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Useful Rotary Classroom Organization Ideas

Use these ideas to help with your rotary classroom organization.


Rotary Classroom Organization Ideas

Middle school classroom organization is not always discussed online. I see a lot of really cute primary classroom ideas, but not a ton for middle school. As a middle school teacher trying to keep three classes of 30-35 students per class organized can be a challenge. 

Below are some of my top tips for helping everyone stay organized.

1. Have students create a Table of Contents on the first page of their notebook, binder, or duo-tang.  I photocopy a template that they can fill in with the page number, lesson/handout title, and date.

Great tips from 2 Peas and a Dog on how to keep a rotary classroom organized.
Grade 8 Personal Safety Table of Contents

2. Have a class table of contents on chart paper posted visibly in the room. Ask a pair of students who finish early or need some leadership experience to create this. Have them create as many columns as the rotary classes you teach. As you teach each lesson check off or write the date in the class column. This is a student-created and may include some of their ideas. (Good Relationships was the title – the students decided to clarify boyfriend/girlfriend)

3. Need to sort students into pairs quickly? Cut a deck of cards in half, hand out 1 half as they walk into the classroom, or have the half already waiting on their desk. Explain that yes they could potentially switch cards, and think you won’t notice, but that you have magical powers that allow you to change any grouping you think is not ideal. This stops the card trading immediately as they know my goal is to have them work with as many different people as possible, not just their immediate friendship group. 

Great tips from 2 Peas and a Dog on how to keep a rotary classroom organized.

4. Post assignment sheets in the middle of anchor charts, therefore students will likely look/read the assignment sheets plus the helping anchor charts around them. In the photo, I have my October Monthly Reading Assignment posted in a high-traffic area, with supporting posters surrounding it. 

5. Assign each student a number according to their position on the class list. Tell them this number on the first day of school. Tell your students to write this number down every time anything is handed in. Now you can sort the pile very quickly to see who handed assignments in and what is missing. This number system also makes lining up for fire drills very easy. 

Great tips from 2 Peas and a Dog on how to keep a rotary classroom organized.
6. Using electrical tape I created a 7-box daily organizer on my board for my homeroom. Now they are organized for the day and know what to expect from each period. Usually, a student takes it upon themselves to update my date and the subjects for each period. The 7th box is usually for reminders e.g., extra math help 1st break. 
7. Not an organization tip – but check out these free lessons that will help save you time with lesson planning.
Hopefully, these rotary classroom organization ideas will help you keep organized this school year.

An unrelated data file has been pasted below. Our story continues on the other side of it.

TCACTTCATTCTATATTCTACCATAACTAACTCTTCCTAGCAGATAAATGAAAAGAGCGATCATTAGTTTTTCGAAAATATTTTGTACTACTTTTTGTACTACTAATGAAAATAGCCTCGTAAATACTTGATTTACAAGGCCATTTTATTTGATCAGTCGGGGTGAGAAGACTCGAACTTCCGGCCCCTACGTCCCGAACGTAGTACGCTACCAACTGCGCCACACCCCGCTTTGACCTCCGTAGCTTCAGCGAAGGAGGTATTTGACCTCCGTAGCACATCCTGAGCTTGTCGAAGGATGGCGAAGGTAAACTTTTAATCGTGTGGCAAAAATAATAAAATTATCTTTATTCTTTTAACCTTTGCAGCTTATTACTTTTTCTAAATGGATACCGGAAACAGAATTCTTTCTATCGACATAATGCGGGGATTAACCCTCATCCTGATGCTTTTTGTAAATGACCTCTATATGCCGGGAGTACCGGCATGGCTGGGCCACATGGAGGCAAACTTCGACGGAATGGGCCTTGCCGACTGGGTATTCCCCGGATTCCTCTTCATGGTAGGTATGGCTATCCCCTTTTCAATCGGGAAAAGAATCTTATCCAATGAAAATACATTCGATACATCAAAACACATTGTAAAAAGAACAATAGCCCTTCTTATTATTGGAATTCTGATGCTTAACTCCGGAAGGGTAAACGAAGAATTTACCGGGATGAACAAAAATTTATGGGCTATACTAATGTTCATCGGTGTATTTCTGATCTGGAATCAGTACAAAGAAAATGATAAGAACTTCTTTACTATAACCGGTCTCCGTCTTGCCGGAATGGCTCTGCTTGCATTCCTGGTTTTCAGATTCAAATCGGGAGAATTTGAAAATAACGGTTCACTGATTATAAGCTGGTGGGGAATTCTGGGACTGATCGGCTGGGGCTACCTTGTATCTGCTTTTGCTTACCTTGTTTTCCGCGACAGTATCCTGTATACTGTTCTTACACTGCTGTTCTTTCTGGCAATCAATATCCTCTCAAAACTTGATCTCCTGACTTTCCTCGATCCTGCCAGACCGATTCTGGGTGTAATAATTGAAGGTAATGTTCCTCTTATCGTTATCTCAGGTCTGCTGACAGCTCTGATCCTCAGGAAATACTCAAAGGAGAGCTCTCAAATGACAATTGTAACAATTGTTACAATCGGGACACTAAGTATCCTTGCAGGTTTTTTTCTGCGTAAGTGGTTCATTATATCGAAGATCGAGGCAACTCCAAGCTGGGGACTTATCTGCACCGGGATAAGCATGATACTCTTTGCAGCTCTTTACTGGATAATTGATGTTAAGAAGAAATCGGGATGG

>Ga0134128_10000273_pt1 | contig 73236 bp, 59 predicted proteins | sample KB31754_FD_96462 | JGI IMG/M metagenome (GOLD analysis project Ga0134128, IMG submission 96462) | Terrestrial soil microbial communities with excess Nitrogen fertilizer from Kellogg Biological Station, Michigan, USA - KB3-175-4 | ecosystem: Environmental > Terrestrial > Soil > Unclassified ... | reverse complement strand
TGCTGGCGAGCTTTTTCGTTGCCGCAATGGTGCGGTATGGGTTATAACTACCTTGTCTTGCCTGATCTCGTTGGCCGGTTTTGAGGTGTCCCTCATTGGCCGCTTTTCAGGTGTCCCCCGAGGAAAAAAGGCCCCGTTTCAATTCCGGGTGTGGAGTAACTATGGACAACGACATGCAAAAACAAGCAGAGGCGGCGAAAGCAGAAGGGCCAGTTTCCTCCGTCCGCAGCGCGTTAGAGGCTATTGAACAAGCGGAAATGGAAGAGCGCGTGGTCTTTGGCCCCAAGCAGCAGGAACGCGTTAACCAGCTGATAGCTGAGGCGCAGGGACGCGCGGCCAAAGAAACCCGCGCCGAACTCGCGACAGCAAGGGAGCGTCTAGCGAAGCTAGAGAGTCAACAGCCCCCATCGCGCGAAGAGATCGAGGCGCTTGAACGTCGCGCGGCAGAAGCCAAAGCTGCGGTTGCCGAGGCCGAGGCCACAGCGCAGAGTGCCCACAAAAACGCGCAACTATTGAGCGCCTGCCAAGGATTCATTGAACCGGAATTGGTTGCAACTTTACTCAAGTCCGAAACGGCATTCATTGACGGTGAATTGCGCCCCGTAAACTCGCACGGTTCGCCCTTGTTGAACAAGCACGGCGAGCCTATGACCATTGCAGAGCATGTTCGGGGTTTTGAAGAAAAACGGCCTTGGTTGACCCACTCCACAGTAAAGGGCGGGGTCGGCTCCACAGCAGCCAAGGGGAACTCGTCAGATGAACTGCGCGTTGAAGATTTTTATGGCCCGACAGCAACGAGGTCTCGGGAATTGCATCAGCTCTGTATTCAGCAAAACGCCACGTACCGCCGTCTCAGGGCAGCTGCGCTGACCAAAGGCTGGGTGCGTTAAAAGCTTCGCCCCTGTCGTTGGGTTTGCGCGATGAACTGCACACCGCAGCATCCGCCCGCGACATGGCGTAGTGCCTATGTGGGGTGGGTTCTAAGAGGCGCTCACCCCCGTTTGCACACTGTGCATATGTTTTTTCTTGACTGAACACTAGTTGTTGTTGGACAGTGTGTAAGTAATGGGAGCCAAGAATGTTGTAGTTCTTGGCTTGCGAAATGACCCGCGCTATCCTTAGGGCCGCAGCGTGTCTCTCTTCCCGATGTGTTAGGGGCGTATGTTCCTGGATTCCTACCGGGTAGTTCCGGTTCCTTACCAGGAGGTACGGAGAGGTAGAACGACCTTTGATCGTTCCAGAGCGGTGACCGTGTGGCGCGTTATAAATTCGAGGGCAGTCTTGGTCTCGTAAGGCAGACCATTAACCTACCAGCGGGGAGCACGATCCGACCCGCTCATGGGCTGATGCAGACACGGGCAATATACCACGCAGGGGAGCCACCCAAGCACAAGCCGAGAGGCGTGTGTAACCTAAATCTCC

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9 thoughts on “Useful Rotary Classroom Organization Ideas”

  1. Tracking down assignments can be a pain! I make students hand in their work at the end of the class work period no matter what. No homework for them = happy students. Focused work and no missing assignments = happy teacher. The time limit is good for their own time management and exam practise.

    I tell students if they don't like their mark because of whatever excuse they have (e.g. I didn't finish, couldn't concentrate) they can try to bump it up for homework and resubmit after I have assigned a "tentative" mark. Students who submit nothing (e.g. a page full of doodles) receive their mark accordingly and if they don't like it have an opportunity to change it just like the rest.

    I only do this for anything I personally mark. Students who are absent have their work placed in my absent folder which I check everyday and I will have them complete that work the next class in lieu of the lesson.

    This systems works for me, because nothing bothers me more than chasing after students for assignments. I want accurate assessment.

    The only students who struggle with it are the perfectionists…I will often let them take an assignment home for some collateral (e.g. mp3 player). If they forget bring the assignment the next class they get graded accordingly (e.g. same as the student who handed in doodles) and will not receive the privilege a second time.

    Thanks for the entry!

  2. Giving your students a number is such an efficient way to ensure everyone is handing things in. As a supply teacher it makes it much easier to track down who has turned in their work even when you're unfamiliar with their names. Accountability with a supply teacher is at times hard to achieve but can go a long way in setting the tone of "yes your regular teacher is away but it is not a free day."

  3. I have used word winks where you decipher the word or phrase on the table and that is your seat. I hand you a card with the word or phrase and you decipher it and sit down at that seat. They help each other if it is complicated and really enjoy doing this.

  4. I like the numbering system, but I have students who constantly forget to write their names on their papers–no matter how many reminders I give them.

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